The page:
The Hypochondriacal Pluto. A Romance.

A poem by Friedrich Schiller

The Hypochondriacal Pluto. A Romance. Book I.

The sullen mayor who reigns in hell,
By mortals Pluto hight,
Who thrashes all his subjects well,
Both morn and eve, as stories tell,
And rules the realms of night,
All pleasure lost in cursing once,
All joy in flogging, for the nonce.

The sedentary life he led
Upon his brazen chair
Made his hindquarters very red,
While pricks, as from a nettle-bed,
He felt both here and there:
A burning sun, too, chanced to shine,
And boiled down all his blood to brine.

'Tis true he drank full many a draught
Of Phlegethon's black flood;
By cupping, leeches, doctor's craft,
And venesection, fore and aft,
They took from him much blood.
Full many a clyster was applied,
And purging, too, was also tried.

His doctor, versed in sciences,
With wig beneath his hat,
Argued and showed with wondrous ease,
From Celsus and Hippocrates,
When he in judgment sat,
"Right worshipful the mayor of hell,
The liver's wrong, I see full well."

"He's but a booby," Pluto said,
"With all his trash and pills!
A man like me pray where's his head?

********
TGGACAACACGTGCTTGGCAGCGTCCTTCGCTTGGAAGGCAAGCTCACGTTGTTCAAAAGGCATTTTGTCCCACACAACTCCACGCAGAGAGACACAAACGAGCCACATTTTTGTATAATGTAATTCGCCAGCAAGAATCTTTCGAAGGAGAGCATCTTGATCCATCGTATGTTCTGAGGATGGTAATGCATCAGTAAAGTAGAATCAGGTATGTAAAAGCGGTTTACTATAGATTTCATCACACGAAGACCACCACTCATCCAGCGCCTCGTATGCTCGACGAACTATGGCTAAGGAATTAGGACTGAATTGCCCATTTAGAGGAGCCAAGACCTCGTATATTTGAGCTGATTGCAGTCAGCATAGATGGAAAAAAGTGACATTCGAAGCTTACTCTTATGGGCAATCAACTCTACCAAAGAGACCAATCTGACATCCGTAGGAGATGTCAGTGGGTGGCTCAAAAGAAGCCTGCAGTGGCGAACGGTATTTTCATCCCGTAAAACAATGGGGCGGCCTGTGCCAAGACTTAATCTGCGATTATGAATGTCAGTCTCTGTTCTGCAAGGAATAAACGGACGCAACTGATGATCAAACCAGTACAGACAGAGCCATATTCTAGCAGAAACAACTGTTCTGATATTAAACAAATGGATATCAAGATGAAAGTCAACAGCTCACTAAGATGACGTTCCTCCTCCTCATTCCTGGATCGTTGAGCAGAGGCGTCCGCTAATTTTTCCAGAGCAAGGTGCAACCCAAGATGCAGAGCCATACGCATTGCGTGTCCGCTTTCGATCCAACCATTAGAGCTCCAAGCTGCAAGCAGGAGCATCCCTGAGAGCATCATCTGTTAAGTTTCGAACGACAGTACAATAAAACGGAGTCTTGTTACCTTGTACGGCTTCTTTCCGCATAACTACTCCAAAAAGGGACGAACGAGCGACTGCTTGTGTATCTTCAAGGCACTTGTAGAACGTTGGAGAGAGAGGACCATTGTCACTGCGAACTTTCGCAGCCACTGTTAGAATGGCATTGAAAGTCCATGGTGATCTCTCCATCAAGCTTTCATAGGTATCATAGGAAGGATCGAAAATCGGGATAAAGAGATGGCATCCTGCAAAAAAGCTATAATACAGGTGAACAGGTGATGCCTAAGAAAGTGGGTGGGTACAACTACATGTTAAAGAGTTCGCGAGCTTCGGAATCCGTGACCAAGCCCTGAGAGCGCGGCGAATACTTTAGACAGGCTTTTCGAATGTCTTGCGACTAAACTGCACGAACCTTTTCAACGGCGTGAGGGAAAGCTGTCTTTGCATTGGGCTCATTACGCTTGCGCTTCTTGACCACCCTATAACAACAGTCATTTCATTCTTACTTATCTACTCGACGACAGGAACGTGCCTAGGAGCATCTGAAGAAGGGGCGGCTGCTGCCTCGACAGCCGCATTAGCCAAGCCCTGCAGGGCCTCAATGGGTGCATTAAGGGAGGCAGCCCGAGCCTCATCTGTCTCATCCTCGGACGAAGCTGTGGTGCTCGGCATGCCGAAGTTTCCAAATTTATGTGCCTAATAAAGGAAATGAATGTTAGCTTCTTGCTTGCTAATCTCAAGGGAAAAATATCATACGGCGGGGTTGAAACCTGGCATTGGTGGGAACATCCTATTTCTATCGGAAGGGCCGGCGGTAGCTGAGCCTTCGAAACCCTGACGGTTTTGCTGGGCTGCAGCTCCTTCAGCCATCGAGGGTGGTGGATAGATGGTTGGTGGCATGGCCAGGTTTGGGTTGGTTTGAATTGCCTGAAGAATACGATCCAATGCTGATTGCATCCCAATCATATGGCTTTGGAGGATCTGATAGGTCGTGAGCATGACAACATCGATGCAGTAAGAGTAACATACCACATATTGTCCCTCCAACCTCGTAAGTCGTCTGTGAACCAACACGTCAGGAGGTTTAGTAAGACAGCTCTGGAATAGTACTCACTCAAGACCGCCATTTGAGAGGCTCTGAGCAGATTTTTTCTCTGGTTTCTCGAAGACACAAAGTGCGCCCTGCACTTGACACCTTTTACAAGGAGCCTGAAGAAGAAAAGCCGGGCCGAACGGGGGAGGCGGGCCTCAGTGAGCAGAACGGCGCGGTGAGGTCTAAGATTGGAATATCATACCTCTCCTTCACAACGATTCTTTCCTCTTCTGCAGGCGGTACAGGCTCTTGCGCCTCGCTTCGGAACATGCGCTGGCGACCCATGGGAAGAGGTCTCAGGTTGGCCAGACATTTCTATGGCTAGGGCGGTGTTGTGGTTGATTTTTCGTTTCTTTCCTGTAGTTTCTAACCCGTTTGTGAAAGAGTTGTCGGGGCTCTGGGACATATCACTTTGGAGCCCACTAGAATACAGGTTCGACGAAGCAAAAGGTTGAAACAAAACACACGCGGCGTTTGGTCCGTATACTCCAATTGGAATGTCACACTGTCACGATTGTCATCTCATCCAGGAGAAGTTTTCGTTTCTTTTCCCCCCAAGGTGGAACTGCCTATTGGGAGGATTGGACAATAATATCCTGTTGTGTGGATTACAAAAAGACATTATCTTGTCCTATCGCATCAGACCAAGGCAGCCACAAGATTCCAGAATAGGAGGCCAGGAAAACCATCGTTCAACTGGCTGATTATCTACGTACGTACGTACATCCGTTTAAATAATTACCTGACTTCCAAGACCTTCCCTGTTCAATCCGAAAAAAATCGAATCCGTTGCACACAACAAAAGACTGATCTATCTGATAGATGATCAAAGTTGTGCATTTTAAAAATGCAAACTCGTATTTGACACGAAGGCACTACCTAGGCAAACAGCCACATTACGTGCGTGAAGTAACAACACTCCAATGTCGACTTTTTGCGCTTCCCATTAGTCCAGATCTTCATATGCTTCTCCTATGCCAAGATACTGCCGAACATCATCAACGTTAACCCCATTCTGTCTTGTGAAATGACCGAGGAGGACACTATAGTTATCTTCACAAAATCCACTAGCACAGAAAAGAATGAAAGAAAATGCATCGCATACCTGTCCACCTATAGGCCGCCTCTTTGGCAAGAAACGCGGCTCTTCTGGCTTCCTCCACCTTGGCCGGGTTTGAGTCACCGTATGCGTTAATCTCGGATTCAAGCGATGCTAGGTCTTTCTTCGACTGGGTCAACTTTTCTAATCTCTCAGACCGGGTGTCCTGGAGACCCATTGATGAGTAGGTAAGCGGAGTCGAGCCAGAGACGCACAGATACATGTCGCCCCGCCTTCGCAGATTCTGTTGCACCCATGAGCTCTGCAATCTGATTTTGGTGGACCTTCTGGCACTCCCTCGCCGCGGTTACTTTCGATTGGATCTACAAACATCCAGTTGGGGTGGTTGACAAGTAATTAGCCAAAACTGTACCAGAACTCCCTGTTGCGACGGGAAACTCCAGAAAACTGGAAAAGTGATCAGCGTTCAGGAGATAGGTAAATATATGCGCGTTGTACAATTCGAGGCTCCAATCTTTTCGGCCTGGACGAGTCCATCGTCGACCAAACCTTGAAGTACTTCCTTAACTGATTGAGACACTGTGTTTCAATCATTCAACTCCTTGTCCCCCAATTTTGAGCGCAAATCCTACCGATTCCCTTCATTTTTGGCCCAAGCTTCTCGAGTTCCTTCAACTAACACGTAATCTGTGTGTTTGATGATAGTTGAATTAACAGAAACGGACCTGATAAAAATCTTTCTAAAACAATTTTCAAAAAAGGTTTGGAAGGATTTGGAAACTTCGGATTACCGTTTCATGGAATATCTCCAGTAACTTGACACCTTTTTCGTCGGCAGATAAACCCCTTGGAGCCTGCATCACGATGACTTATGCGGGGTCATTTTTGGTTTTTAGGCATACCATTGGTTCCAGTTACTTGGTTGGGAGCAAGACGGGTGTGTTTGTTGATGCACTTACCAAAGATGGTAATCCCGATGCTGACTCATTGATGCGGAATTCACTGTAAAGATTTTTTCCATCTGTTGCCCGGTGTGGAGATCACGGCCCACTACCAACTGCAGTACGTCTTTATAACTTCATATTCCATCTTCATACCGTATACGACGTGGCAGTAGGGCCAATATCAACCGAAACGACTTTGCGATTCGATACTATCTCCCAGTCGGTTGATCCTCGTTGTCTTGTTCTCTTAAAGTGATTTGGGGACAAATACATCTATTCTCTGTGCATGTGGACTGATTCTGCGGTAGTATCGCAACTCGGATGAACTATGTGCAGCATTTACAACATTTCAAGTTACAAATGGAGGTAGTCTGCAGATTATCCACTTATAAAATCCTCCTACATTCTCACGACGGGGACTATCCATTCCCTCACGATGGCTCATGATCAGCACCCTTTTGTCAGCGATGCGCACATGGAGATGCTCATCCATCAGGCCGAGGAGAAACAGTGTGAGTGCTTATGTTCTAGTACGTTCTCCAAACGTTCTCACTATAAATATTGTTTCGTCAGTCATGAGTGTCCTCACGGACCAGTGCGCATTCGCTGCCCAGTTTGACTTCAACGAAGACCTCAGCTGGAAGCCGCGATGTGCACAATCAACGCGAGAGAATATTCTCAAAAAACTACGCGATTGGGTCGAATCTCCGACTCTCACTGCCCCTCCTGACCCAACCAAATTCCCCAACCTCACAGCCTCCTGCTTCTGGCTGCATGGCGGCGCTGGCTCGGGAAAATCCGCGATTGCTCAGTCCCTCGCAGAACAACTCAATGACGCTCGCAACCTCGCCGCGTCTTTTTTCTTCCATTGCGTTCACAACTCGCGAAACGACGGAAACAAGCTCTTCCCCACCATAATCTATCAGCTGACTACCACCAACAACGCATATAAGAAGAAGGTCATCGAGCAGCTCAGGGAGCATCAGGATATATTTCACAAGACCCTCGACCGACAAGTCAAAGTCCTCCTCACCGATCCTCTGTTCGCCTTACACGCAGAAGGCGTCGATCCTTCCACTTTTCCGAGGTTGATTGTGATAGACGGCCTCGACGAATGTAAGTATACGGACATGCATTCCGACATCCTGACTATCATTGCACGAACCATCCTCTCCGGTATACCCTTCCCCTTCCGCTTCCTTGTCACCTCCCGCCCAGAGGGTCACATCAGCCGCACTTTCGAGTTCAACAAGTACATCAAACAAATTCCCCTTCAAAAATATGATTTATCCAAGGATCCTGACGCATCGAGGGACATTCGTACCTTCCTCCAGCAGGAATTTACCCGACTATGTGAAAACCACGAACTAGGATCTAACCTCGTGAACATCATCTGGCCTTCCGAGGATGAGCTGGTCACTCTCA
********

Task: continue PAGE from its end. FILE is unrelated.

A young man yet his wits have fled!
While youth my veins yet fills!
Unless electuaries he'll bring,
Full in his face my club I'll fling!"

Or right or wrong, 'twas a hard case
To weather such a trial;
(Poor men, who lose a king's good grace!)
He's straight saluted in the face
By every splint and phial.
He very wisely made no fuss;
This hint he learnt of Cerberus.

"Go! fetch the barber of the skies,
Apollo, to me soon!"
An airy courier straightway flies
Upon his beast, and onward hies,
And skims past poles and moon;
As he went off, the clock struck four,
At five his charger reached the door.

Just then Apollo happened "Heigh-ho!
A sonnet to have made?"
Oh, dear me, no! upon Miss Io
(Such is the tale I heard from Clio)
The midwife to have played.
The boy, as if stamped out of wax,
Might Zeus as father fairly tax.

He read the letter half asleep,
Then started in dismay:
"The road is long, and hell is deep,
Your rocks I know are rough and steep . . .
Yet like a king he'll pay!"
He dons his cap of mist and furs,
Then through the air the charger spurs.

With locks all frizzled a la mode,
And ruffles smooth and nice,
In gala dress, that brightly glowed
(A gift Aurora had bestowed),